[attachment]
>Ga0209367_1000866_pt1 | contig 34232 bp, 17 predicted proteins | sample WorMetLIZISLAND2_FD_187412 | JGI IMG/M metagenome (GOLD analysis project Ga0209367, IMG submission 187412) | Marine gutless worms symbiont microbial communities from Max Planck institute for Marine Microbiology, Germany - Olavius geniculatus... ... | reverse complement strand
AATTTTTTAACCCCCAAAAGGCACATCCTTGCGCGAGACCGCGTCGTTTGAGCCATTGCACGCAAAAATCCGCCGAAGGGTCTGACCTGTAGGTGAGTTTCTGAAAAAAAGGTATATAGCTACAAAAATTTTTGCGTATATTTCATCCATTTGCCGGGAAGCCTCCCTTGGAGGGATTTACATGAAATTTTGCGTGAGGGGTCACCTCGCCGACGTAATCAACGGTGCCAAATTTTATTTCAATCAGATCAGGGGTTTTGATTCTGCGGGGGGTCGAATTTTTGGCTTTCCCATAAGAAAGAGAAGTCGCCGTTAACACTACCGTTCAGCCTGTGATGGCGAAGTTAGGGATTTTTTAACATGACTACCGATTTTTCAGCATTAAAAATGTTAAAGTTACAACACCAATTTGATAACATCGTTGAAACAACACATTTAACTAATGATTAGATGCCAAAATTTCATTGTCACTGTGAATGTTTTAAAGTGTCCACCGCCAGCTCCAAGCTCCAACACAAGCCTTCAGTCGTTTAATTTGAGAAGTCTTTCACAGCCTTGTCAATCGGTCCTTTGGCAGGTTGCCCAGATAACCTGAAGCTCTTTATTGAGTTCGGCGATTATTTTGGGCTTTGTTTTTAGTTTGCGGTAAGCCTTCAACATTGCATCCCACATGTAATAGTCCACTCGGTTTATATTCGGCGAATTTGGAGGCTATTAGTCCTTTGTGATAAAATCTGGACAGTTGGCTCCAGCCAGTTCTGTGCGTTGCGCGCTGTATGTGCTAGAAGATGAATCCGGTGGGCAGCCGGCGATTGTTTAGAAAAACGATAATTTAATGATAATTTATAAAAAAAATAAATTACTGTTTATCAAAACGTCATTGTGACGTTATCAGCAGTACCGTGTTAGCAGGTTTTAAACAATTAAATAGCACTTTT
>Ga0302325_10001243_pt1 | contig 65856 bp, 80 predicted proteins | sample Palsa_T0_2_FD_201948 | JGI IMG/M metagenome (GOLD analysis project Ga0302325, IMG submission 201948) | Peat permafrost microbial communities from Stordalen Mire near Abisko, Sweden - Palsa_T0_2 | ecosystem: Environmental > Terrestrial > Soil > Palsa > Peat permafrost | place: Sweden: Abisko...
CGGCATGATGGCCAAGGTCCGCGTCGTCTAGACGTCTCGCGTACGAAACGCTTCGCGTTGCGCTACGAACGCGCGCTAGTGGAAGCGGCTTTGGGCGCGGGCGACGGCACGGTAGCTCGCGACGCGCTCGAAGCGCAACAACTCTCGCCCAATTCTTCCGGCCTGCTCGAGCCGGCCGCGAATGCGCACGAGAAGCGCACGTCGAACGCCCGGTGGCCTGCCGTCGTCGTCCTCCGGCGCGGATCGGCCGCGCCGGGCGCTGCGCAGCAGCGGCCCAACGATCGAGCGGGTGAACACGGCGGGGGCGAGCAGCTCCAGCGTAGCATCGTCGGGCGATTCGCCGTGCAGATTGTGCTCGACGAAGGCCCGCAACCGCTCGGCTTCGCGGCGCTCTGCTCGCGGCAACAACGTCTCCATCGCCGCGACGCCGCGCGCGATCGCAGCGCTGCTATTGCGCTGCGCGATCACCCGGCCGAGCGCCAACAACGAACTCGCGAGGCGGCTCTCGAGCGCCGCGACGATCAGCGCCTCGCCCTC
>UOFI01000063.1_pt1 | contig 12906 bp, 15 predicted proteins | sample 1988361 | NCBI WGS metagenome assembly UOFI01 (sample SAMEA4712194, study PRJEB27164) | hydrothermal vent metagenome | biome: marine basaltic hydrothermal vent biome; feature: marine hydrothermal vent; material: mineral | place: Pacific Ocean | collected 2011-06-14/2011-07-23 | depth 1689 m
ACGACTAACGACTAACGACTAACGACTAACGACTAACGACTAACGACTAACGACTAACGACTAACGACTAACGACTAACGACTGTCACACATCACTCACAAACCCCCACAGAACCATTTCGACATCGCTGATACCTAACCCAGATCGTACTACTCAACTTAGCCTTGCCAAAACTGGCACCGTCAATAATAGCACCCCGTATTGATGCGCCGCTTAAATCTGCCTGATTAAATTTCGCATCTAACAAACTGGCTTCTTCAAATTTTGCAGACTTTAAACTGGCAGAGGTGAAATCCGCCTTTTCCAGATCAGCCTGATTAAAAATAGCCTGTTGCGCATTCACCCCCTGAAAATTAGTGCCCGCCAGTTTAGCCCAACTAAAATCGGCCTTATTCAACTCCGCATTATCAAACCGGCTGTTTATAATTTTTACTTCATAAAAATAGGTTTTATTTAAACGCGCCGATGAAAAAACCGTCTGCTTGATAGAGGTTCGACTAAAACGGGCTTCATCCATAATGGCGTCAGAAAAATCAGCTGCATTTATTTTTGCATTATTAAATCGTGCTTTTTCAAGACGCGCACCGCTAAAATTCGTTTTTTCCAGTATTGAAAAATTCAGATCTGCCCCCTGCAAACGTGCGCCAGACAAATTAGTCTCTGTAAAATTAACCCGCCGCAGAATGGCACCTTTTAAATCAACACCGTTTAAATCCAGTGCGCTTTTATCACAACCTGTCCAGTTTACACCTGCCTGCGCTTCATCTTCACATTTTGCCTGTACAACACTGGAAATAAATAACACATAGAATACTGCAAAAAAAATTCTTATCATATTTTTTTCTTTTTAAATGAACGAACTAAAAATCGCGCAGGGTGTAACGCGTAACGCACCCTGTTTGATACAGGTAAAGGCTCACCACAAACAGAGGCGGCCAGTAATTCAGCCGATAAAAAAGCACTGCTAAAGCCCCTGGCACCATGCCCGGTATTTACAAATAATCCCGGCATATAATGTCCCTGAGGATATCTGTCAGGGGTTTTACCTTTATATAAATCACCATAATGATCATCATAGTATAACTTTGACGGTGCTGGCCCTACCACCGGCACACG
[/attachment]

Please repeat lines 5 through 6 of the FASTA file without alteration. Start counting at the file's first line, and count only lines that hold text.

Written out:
>UOFI01000063.1_pt1 | contig 12906 bp, 15 predicted proteins | sample 1988361 | NCBI WGS metagenome assembly UOFI01 (sample SAMEA4712194, study PRJEB27164) | hydrothermal vent metagenome | biome: marine basaltic hydrothermal vent biome; feature: marine hydrothermal vent; material: mineral | place: Pacific Ocean | collected 2011-06-14/2011-07-23 | depth 1689 m
ACGACTAACGACTAACGACTAACGACTAACGACTAACGACTAACGACTAACGACTAACGACTAACGACTAACGACTAACGACTGTCACACATCACTCACAAACCCCCACAGAACCATTTCGACATCGCTGATACCTAACCCAGATCGTACTACTCAACTTAGCCTTGCCAAAACTGGCACCGTCAATAATAGCACCCCGTATTGATGCGCCGCTTAAATCTGCCTGATTAAATTTCGCATCTAACAAACTGGCTTCTTCAAATTTTGCAGACTTTAAACTGGCAGAGGTGAAATCCGCCTTTTCCAGATCAGCCTGATTAAAAATAGCCTGTTGCGCATTCACCCCCTGAAAATTAGTGCCCGCCAGTTTAGCCCAACTAAAATCGGCCTTATTCAACTCCGCATTATCAAACCGGCTGTTTATAATTTTTACTTCATAAAAATAGGTTTTATTTAAACGCGCCGATGAAAAAACCGTCTGCTTGATAGAGGTTCGACTAAAACGGGCTTCATCCATAATGGCGTCAGAAAAATCAGCTGCATTTATTTTTGCATTATTAAATCGTGCTTTTTCAAGACGCGCACCGCTAAAATTCGTTTTTTCCAGTATTGAAAAATTCAGATCTGCCCCCTGCAAACGTGCGCCAGACAAATTAGTCTCTGTAAAATTAACCCGCCGCAGAATGGCACCTTTTAAATCAACACCGTTTAAATCCAGTGCGCTTTTATCACAACCTGTCCAGTTTACACCTGCCTGCGCTTCATCTTCACATTTTGCCTGTACAACACTGGAAATAAATAACACATAGAATACTGCAAAAAAAATTCTTATCATATTTTTTTCTTTTTAAATGAACGAACTAAAAATCGCGCAGGGTGTAACGCGTAACGCACCCTGTTTGATACAGGTAAAGGCTCACCACAAACAGAGGCGGCCAGTAATTCAGCCGATAAAAAAGCACTGCTAAAGCCCCTGGCACCATGCCCGGTATTTACAAATAATCCCGGCATATAATGTCCCTGAGGATATCTGTCAGGGGTTTTACCTTTATATAAATCACCATAATGATCATCATAGTATAACTTTGACGGTGCTGGCCCTACCACCGGCACACG